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Lisa Bhathal Merage at 2015 OCBJ Event

Lisa Bhathal Merage at 2015 OCBJ Event

Opportunity zones—economically challenged areas that stand to benefit from investment tax incentives created through President Trump’s 2017 tax reform bill—are this year’s hot topic in commercial real estate circles.

The zones allow investors to defer and avoid capital gains taxes on funds invested in designated communities. Some $5 billion in zone-related funds were invested last year; this year, the figure is projected to run close to $100 billion.

For Lisa Bhathal Merage and Alex Bhathal, the surge in development opportunities created by the zones—8,700 in the U.S., including nearly 900 in California and 27 in Orange County—has led to a new, well-capitalized business venture.

The brother-sister combo, who previously ran Tustin’s Raj Swim, one of the largest swimwear companies in the country, recently unveiled RevOZ Capital, a real estate firm focused on opportunity zone investments.

RevOZ—which stands for ‘revitalizing opportunity zones’—can invest upwards of $100 million over the next few years, according to Alex.

Those funds have the potential to support nearly $1 billion worth of development, bringing “capital to historically underprivileged areas,” Alex said.

The company will act both as a general partner and limited partner in its investments, he said. RevOZ is seeking deals with “qualified developers of institutional quality products,” according to a company statement.

The Bhathal siblings’ new venture has been a little over a year in the making.

“This has been taking up most of our time since March of last year,” said Alex, speaking at a meeting earlier this month with his sister and long-time business partner Lisa, at the Newport Center headquarters of the pair’s Raj Capital.

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Raj Capital is the asset management platform of the Bhathals, one of Orange Country’s wealthier families.

RevOZ will be run under the Raj Capital umbrella, and should be the biggest source of new business for the family-run operations going forward.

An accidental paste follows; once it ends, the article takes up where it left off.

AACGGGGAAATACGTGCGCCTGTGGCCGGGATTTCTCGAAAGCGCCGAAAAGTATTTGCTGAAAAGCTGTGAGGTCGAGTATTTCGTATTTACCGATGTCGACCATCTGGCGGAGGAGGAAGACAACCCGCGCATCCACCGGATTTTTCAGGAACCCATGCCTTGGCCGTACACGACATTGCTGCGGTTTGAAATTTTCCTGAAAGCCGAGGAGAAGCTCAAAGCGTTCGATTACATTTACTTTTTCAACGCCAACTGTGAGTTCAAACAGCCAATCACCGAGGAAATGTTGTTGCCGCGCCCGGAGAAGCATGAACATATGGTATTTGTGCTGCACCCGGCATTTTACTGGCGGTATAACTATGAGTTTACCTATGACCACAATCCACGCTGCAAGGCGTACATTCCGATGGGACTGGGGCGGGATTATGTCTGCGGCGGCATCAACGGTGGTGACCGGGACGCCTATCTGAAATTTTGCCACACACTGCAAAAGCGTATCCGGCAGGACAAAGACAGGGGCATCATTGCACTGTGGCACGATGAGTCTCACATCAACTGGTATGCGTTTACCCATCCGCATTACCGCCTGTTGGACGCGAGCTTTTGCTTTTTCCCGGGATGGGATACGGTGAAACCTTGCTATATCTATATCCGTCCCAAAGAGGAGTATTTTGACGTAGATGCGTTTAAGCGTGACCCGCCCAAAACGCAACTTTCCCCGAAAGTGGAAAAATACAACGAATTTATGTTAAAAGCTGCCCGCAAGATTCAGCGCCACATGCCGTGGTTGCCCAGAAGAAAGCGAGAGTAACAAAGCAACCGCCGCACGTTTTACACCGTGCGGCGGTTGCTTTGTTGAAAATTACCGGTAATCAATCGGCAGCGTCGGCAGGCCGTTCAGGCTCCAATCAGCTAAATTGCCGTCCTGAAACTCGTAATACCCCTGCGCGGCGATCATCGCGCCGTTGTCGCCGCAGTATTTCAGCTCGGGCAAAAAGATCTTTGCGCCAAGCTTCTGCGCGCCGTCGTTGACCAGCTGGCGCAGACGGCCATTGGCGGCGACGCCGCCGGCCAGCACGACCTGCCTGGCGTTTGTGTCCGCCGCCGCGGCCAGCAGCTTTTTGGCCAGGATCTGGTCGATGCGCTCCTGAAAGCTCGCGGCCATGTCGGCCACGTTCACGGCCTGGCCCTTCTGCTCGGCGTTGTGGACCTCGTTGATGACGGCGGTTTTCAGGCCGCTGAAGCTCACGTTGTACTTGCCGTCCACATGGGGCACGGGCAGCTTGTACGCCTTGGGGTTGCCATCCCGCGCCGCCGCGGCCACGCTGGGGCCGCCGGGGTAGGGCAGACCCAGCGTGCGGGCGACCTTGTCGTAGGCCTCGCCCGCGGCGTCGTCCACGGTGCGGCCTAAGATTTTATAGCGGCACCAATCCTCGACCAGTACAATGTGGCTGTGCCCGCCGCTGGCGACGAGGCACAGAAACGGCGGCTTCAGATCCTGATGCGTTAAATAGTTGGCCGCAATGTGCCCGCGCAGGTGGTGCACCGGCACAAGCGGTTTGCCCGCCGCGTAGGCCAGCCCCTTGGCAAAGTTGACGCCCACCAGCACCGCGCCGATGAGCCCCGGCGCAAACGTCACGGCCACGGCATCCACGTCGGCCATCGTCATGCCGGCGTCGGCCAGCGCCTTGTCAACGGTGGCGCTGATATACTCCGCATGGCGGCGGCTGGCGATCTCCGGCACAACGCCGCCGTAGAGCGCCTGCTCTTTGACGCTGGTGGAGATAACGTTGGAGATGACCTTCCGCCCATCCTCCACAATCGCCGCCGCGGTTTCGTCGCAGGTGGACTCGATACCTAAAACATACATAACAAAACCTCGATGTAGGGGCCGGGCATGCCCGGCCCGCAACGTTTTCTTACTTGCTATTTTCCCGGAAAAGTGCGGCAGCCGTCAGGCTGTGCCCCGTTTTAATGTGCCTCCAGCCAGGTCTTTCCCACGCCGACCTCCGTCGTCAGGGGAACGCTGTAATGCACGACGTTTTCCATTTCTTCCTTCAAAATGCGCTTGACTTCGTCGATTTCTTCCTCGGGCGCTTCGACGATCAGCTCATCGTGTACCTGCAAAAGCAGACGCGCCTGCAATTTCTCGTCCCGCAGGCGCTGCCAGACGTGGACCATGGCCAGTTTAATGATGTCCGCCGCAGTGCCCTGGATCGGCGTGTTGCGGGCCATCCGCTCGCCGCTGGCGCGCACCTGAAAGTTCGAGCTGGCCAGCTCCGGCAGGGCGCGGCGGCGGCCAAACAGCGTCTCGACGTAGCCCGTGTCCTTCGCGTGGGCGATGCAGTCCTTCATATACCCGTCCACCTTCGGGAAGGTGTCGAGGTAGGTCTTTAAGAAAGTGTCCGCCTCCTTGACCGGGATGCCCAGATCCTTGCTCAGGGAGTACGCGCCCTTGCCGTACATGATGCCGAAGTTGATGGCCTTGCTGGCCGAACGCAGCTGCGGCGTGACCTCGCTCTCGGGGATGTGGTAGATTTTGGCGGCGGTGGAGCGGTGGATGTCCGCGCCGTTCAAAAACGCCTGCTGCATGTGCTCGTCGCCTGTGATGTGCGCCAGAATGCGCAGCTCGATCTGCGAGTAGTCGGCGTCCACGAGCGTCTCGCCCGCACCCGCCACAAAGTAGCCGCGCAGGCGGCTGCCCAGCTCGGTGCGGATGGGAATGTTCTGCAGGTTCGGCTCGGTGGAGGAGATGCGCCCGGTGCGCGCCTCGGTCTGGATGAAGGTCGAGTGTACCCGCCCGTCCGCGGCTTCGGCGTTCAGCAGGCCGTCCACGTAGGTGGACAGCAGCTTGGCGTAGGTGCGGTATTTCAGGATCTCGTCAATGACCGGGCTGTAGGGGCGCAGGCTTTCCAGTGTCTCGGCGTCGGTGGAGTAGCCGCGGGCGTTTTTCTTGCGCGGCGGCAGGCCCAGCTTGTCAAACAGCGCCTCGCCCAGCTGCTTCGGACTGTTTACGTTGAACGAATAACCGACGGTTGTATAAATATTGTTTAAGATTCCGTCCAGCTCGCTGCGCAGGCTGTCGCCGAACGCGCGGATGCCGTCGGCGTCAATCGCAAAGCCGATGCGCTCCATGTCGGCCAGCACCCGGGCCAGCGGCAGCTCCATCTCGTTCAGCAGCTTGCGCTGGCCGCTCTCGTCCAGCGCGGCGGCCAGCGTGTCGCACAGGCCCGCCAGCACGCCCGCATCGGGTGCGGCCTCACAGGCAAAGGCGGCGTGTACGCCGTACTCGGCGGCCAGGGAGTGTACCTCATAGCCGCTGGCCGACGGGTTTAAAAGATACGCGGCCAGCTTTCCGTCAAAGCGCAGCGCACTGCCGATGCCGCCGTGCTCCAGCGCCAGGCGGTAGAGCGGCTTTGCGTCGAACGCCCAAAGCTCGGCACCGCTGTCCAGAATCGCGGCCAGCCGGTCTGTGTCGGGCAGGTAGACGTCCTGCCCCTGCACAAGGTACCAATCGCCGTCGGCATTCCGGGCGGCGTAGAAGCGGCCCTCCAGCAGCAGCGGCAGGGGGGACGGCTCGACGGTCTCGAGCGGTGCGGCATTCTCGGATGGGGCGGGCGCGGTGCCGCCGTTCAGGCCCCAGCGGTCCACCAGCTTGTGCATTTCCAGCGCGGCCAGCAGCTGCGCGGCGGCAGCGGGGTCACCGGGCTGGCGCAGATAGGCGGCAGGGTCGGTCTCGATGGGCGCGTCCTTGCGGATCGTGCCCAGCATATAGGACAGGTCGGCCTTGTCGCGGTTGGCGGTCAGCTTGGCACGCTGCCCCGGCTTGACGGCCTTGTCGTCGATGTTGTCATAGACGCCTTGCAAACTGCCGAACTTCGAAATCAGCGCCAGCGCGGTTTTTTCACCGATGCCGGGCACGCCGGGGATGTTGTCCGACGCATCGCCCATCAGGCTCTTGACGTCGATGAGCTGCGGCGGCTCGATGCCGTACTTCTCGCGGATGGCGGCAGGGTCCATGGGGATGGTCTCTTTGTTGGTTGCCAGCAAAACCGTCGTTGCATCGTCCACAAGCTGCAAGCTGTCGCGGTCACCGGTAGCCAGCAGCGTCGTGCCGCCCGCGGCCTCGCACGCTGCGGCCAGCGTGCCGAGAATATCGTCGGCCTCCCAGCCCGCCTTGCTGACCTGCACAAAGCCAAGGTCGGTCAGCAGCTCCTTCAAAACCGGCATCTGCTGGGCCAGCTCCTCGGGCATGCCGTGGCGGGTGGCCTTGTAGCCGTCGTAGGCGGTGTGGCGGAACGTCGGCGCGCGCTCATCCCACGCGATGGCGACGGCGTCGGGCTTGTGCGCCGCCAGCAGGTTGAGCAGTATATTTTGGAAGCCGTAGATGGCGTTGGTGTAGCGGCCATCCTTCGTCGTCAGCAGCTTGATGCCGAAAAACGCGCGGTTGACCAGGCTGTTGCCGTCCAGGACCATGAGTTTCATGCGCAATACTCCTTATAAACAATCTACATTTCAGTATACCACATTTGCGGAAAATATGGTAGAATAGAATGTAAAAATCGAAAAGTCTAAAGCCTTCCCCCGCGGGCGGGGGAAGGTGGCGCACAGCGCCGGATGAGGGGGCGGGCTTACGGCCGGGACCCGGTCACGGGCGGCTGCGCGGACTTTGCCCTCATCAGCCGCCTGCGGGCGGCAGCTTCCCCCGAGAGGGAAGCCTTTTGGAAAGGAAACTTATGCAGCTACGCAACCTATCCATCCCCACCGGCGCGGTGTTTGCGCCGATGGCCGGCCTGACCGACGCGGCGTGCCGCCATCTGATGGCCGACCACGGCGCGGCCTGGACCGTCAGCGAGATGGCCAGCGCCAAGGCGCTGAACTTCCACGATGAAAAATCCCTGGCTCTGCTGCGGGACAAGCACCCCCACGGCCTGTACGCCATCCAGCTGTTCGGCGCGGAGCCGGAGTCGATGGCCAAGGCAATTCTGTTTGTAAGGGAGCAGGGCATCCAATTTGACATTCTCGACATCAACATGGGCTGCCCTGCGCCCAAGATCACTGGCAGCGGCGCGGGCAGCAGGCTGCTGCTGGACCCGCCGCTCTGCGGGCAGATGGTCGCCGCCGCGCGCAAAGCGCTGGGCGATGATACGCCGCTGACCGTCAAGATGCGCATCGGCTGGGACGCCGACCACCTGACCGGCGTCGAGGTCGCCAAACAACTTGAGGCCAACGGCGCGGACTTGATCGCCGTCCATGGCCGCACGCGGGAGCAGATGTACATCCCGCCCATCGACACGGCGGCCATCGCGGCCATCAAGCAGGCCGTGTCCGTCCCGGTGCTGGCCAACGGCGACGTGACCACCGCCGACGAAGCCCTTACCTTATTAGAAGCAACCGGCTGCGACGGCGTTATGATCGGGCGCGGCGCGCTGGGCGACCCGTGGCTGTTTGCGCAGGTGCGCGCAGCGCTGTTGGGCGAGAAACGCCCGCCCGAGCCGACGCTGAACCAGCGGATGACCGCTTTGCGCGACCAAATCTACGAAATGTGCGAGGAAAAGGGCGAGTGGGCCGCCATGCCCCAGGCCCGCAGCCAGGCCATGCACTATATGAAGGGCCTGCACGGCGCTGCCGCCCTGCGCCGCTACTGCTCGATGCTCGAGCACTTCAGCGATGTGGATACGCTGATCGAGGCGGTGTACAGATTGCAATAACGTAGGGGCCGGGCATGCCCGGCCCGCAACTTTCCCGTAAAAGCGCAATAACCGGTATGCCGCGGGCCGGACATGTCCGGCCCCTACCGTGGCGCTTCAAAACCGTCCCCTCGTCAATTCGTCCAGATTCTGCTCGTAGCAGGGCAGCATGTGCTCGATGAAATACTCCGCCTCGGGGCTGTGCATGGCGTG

“This is our main focus now,” said Lisa—creator of the Luxe by Lisa Vogel fashion line—and in 2015 the keynote speaker for the Business Journal’s Women in Business awards event (see special report, starting on page 23).

The transition from clothing manufacturing to real estate development is an extension of the family’s multi-generational business strategy, she said.

The Bhathal family “has always believed in real estate” as a business line, according to Lisa.

Cress Capital, Alpha Wave

OC will be a focus for RevOZ, as parts of Costa Mesa, Santa Ana and San Juan Capistrano fall within the opportunity zones.

Sacramento also should be a hub of activity for the company, due to the Bhathal family’s ownership stake in the Sacramento Kings basketball team, and in several related real estate ventures near the new basketball stadium in that city.

To date, RevOZ has disclosed investing in one hospitality project—out of state. It’s putting funds into the Redmond Hotel, a historic property in downtown Redmond, Ore., that’s expected to get a nearly $12 million overhaul.

There are local ties to the project. Their partner in the Oregon deal is San Clemente’s Alpha Wave Investors, a hotel development and investment firm headed up by Ken Cruse, the former chief executive of Irvine-based real estate investment trust Sunstone Hotel Investors (NYSE: SHO).